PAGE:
Any escalation of the FMD outbreak in Uganda will affect the animal industry in neighbouring countries where cattle keeping is done. Uganda’s neighbours, Rwanda, Kenya and Tanzania have many communities whose economic activity is cattle keeping, and there is fear that Ugandan animals and their products may be banned in the neighbouring countries.
We are also working with our neighbours in Tanzania to collaborate in the fight against FMD since it is a transboundary disease. The collaboration focuses on areas of synchronisation of vaccination calendars as well as coordination between our veterinary authorities in the clearance of animal movement and disease surveillance across the border, stated Tumwebaze.
MPs Speak Out
Speaking on Wednesday, Kazo County legislator, Dan Kimosho suggested that farmers who have already lost animals to the disease need to be compensated by the government, which he accused of failing to protect the livestock.
There are people who have loans. What hurts me most is that the Commissioner issuing this (Quarantine) is seated in Entebbe (MAAIF headquarters), and from the time of the outbreak, no team has stepped foot in the field. When we talk about total quarantine, we mean people losing money. It is the responsibility of the Government to vaccinate these animals; if it fails, there is a need for compensation, said Kimosho.
Wilson Kajwengye, MP for Nyabushozi County, on Thursday, wondered why farmers in Uganda are still suffering from animal diseases when the current regime has been recognised internationally for eradicating human disease. He said that the solution for FMD is to ensure sufficient vaccines are in stock in order to save farmers from making losses.
This Government of NRM (National Resistance Movement) has eradicated diseases, why on earth can we fail to eradicate FMD? Our farmers buy expensive vaccines on their own. They even buy injectables, which are more expensive than the FMD vaccines. Ring vaccination is a completely lazy policy; it came after the outbreak. So, why do we wait for the outbreak and then we go for vaccination? asked Kajwengye.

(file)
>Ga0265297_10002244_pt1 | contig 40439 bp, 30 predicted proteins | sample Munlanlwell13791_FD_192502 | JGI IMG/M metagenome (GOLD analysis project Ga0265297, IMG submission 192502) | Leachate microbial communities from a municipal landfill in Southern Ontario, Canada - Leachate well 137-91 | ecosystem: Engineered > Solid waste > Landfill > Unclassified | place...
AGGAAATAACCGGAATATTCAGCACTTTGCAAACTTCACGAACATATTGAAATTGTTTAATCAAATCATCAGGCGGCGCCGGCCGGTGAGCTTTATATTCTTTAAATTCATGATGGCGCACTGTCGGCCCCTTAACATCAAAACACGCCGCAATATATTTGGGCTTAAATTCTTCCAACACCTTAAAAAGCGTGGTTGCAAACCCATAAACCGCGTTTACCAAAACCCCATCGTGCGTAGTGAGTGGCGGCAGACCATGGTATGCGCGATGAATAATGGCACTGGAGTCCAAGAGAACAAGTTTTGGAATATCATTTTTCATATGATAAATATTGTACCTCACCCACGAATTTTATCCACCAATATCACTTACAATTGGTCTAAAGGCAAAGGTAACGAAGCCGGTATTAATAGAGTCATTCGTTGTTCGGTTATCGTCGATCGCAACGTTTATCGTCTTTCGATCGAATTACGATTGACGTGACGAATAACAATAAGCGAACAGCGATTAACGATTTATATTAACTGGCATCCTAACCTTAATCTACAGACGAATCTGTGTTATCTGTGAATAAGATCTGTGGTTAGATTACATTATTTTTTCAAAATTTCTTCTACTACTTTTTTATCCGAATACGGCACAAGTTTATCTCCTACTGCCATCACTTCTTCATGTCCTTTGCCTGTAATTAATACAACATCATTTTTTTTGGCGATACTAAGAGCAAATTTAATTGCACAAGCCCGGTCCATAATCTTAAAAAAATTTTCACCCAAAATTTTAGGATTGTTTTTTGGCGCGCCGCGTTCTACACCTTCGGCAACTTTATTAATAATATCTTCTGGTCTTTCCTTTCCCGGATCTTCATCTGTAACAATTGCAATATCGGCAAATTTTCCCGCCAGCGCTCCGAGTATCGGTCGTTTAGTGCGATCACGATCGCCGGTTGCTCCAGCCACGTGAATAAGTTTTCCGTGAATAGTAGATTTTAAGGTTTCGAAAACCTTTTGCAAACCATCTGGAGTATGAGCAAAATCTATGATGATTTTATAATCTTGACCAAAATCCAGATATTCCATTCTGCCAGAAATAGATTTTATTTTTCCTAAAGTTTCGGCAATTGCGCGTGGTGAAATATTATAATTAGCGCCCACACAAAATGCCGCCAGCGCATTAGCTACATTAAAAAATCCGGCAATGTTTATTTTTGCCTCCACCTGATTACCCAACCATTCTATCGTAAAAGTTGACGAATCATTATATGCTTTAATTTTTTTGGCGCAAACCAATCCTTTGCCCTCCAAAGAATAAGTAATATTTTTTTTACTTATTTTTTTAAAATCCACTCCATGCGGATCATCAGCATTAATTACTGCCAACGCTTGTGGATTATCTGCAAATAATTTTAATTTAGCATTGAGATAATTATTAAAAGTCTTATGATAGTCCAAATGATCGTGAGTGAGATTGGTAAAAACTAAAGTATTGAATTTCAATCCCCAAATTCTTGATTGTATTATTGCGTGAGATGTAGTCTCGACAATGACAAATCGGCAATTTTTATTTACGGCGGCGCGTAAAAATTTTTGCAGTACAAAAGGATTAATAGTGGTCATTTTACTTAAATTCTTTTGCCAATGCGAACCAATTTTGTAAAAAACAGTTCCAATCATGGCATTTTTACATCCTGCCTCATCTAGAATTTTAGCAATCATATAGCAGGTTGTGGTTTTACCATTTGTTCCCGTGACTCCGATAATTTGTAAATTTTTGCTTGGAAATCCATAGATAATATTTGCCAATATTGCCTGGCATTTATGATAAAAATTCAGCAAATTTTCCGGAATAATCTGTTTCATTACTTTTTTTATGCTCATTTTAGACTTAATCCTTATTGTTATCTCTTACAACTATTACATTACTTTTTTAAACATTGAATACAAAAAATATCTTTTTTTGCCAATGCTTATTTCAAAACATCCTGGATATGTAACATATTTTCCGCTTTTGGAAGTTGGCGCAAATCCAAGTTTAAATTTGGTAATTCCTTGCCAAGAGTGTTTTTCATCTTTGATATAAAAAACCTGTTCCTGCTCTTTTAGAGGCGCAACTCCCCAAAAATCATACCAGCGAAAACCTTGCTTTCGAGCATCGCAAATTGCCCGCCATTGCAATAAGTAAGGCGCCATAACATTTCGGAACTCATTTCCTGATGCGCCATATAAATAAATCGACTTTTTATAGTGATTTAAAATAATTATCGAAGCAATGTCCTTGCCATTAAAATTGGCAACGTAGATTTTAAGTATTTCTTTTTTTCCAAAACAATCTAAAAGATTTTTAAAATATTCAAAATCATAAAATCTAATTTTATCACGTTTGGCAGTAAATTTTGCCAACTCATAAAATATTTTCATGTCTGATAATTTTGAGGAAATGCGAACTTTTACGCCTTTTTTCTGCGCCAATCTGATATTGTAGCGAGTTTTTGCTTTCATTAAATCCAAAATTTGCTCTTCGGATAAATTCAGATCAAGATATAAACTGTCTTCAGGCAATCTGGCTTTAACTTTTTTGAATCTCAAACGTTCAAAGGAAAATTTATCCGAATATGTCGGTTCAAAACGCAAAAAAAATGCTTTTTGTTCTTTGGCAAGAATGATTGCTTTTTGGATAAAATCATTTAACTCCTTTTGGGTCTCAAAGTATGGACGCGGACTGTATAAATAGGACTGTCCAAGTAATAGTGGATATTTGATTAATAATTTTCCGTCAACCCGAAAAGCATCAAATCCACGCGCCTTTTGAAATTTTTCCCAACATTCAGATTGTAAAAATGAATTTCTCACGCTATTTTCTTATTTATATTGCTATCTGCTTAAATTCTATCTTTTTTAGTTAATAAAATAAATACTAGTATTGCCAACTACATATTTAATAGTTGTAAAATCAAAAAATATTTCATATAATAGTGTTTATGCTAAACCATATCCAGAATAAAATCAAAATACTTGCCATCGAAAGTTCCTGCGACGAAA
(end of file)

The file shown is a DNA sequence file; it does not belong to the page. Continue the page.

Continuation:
Legislators from the cattle corridor raised a concern about the expected struggles the parents are going through in raising school fees as the official school calendar opens on Monday, 5th February 2023, because the livestock markets have been closed.
Jovance Twinobusingye, Kiruhura District Woman MP, rallied her colleagues to support the MAAIF supplementary budget for procurement of vaccines when it is finally tabled in Parliament because the farmers are out of options.
Deputy Speaker Thomas Tayebwa informed Parliament that during his tour of NARO in November last year, he noted the progress the scientists are making towards the development of livestock vaccines. He said there is a need for the House to support NARO by appropriating enough funds to support the research and innovation processes.
I feel that every month I should visit NARO; they are doing a fantastic job. These are our professionals who do not know about our politics, they know about technical work. The only thing they need is our support because if we can commercialise what they are doing, you will find out that they are able to bring down the cost of these vaccines but also [ensure] steady supply, said Tayebwa.
While leading the deputy Speaker on a guided tour of the facilities, Dr Swadiq Mugerwa, NARO’s Deputy Director General of Research Coordination, revealed that significant work had been done in the development of the Anti-tick vaccine which will come to the delight of the cattle keepers.
He also said that vaccines for foot and mouth disease, and African swine fever are going to be developed within the UGX 60 billion government of Uganda-funded facility, whose construction and equipping will be completed by April next year.